BILL # HB 2497

TITLE: income tax; rates; reduction

SPONSOR: Hoffman

STATUS: As Introduced

PREPARED BY: Jack Brown, Hans Olofsson

 

 

 

Description

 

The bill would implement a single Individual Income Tax rate of 2.5% for all levels of taxable income, beginning in Tax Year (TY) 2022. Starting in TY 2023, the bill would reduce the single income tax rate to 1.5%. These tax rates would also apply to the income of estates and trusts.

 

Under HB 2497, the state's 4.5% maximum tax rate policy would continue to apply. For income levels subject to the Proposition 208 surcharge ($250,000 single/$500,000 married), the General Fund would receive 1.0% and the Student Support and Safety Fund would receive the 3.5% surcharge.

 

In addition, the bill would modify the state's small business alternative income tax rate, reducing that tax rate to 2.5% in TY 2022. Starting in TY 2023, the alternative income tax rate would be reduced to 1.5%.

 

Estimated Impact

 

Compared to the JLBC Baseline, the bill is expected to reduce General Fund revenues by $(516.3) million in FY 2023, $(2.22) billion in FY 2024, and $(2.06) billion in FY 2025.

 

The bill is not projected to impact revenues to the Student Support and Safety Fund. While HB 2497 modifies the small business alternative income tax rate, the bill does not modify the definition of income eligible to be reported under the alternative system. Under both current law and HB 2497, the alternative tax rate is below the state's 4.5% maximum tax rate policy for standard income tax. We assume that taxpayers would continue to maximize the level of income shifted to the alternative tax system, subject to the existing income category restrictions (which are unchanged in the bill).

 

The estimates above do not reflect any offsetting "dynamic" revenue impact associated with the potential behavioral response of individuals and businesses to the proposed tax legislation. To the extent that a reduction in tax liability incentivizes greater investment and generates more economic activity, for example, some of the revenue loss may be offset.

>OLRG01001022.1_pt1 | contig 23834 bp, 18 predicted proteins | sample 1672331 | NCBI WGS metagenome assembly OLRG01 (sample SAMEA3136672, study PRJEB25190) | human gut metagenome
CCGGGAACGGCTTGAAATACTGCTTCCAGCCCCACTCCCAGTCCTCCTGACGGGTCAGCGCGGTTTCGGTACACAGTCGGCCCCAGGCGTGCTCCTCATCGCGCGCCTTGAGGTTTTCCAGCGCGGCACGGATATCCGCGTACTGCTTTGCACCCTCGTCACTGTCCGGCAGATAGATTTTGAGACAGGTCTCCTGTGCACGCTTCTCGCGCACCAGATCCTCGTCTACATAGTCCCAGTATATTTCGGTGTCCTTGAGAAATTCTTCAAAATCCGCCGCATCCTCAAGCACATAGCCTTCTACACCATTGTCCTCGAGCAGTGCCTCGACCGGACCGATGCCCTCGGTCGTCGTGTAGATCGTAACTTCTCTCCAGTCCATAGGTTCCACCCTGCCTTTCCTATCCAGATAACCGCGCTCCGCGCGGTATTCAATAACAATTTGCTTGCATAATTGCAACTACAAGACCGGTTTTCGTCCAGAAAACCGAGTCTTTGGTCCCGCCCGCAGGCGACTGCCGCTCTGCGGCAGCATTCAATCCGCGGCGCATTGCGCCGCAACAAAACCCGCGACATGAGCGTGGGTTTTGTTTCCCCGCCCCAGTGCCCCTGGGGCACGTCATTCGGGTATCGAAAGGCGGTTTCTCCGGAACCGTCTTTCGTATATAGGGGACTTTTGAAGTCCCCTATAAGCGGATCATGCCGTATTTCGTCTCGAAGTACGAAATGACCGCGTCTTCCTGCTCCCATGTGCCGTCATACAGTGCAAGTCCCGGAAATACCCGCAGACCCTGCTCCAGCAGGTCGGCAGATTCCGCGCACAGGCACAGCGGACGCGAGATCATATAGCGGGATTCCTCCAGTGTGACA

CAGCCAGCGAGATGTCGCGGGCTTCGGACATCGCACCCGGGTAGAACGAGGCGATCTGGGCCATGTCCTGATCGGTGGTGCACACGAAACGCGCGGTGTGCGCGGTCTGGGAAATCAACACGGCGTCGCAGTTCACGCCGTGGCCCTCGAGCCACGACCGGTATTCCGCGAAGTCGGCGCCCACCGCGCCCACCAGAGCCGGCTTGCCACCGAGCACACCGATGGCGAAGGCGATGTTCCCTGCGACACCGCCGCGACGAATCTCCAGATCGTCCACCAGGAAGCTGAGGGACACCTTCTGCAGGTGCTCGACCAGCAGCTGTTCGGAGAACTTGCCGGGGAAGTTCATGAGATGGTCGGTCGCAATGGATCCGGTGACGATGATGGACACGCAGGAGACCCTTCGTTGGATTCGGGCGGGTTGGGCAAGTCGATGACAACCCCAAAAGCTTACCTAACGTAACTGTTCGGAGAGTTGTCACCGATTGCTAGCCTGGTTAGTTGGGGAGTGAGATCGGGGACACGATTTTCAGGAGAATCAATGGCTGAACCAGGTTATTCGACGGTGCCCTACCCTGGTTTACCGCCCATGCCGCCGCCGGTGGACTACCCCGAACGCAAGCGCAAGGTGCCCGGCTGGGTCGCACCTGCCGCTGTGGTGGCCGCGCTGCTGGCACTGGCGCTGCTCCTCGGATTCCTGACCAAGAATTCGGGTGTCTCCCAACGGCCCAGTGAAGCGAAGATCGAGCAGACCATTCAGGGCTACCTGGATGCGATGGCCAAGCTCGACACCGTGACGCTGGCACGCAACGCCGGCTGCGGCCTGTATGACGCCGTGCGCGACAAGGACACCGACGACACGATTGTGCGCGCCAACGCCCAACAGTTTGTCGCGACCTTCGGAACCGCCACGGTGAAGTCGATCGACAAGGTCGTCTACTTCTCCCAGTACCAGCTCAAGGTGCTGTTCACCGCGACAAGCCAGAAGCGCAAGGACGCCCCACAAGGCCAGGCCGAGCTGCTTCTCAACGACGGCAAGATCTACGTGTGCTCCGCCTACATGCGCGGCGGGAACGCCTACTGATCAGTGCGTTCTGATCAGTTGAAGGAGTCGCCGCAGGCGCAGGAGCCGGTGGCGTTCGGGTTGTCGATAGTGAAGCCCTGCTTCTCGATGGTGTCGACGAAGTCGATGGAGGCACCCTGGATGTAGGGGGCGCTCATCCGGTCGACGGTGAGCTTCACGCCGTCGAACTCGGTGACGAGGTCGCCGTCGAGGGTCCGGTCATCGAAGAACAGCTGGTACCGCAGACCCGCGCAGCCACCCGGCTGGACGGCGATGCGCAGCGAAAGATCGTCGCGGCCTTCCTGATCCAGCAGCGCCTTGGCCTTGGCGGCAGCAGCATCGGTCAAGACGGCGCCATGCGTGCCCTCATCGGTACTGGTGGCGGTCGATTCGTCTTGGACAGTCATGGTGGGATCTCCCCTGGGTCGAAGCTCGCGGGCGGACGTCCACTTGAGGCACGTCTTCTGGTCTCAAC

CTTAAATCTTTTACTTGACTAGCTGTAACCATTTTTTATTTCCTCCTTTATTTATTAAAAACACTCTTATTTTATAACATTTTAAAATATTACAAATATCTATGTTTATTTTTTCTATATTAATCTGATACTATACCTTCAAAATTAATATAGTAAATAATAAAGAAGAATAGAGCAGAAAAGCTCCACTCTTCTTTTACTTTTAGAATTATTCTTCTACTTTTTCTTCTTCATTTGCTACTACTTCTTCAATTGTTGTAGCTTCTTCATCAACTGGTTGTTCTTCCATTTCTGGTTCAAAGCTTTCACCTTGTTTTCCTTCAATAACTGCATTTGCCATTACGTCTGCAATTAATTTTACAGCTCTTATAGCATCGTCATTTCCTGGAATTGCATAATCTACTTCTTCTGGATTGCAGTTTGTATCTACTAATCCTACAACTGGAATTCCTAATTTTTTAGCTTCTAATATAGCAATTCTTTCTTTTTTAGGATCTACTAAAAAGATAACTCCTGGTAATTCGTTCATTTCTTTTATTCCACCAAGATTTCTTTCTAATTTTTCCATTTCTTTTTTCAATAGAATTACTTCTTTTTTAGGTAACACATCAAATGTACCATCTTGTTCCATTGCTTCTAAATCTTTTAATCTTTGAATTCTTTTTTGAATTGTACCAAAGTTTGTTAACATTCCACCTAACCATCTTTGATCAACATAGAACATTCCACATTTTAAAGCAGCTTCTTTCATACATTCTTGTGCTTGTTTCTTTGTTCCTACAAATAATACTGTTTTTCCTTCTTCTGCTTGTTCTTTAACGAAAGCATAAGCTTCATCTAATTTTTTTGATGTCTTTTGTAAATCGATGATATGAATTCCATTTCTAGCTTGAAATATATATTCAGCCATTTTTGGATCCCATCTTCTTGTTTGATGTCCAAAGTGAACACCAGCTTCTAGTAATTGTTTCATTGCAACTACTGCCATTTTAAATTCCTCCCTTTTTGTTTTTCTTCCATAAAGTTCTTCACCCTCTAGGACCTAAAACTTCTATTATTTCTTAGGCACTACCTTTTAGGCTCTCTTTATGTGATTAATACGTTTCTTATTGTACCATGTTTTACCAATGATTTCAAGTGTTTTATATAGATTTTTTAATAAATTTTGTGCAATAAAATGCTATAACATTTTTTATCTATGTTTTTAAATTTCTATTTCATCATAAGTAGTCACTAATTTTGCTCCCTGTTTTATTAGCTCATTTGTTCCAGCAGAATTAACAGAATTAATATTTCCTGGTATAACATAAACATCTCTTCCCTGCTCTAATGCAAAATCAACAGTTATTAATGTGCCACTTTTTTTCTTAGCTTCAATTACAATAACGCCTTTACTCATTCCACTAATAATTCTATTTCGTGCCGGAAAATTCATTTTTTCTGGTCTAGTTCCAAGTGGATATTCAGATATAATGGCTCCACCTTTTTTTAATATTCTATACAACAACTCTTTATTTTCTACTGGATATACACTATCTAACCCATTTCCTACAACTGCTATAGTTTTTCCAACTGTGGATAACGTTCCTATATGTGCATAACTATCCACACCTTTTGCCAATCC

Analysis

 

JLBC Baseline

The outcome of a referendum and litigation could affect the availability of General Fund resources in the next several years. To avoid overstating the availability of resources, the JLBC Baseline is based on a "maximum commitment" scenario. The JLBC Baseline assumes that: 1) Proposition 208 is upheld in litigation; and 2) The enacted income tax reductions, including the triggers, go into effect. Under the Baseline, the Individual Income Tax rates are as follows:

 

 

 

 

 

 

(Continued)

HB 2497 Fiscal Impact

 

HB 2497 would implement the following Individual Income Tax rates:

 

 

In addition, HB 2497 would modify the state's small business alternative income tax rate as follows:

 

Compared to the JLBC Baseline, the bill is expected to reduce General Fund revenues by $(516.3) million in FY 2023, $(2.22) billion in FY 2024, and $(2.06) billion in FY 2025. These estimates are based on a Department of Revenue (DOR) Individual Income Tax model, with JLBC Staff adjustments to: 1) Use the assumed growth rates in the Baseline income tax forecast during FY 2023 FY 2025; 2) Account for the Baseline's "maximum commitment" scenario assumptions on the tax triggers, as the DOR model typically only compares to a fixed base year; and 3) Account for the interactions across various tax provisions, such as the existing 4.5% maximum tax rate and the proposed alternative income tax rates, which are not included in the DOR model.

 

Local Government Impact

 

Beginning in FY 2024, incorporated cities and towns will receive 18% of individual and corporate income tax collections from 2 years prior from the Urban Revenue Sharing Fund (URSF) established by A.R.S. 43-206. Therefore, the bill would decrease overall URSF distributions to cities and towns by the following estimated amounts:

 

 

 

(Continued)

FY 2025 URSF distributions would be $(92.9) million lower than the JLBC Baseline

FY 2026 URSF distributions would be $(398.8) million lower than the JLBC Baseline

FY 2027 URSF distributions would be $(370.3) million lower than the JLBC Baseline

 

2/15/22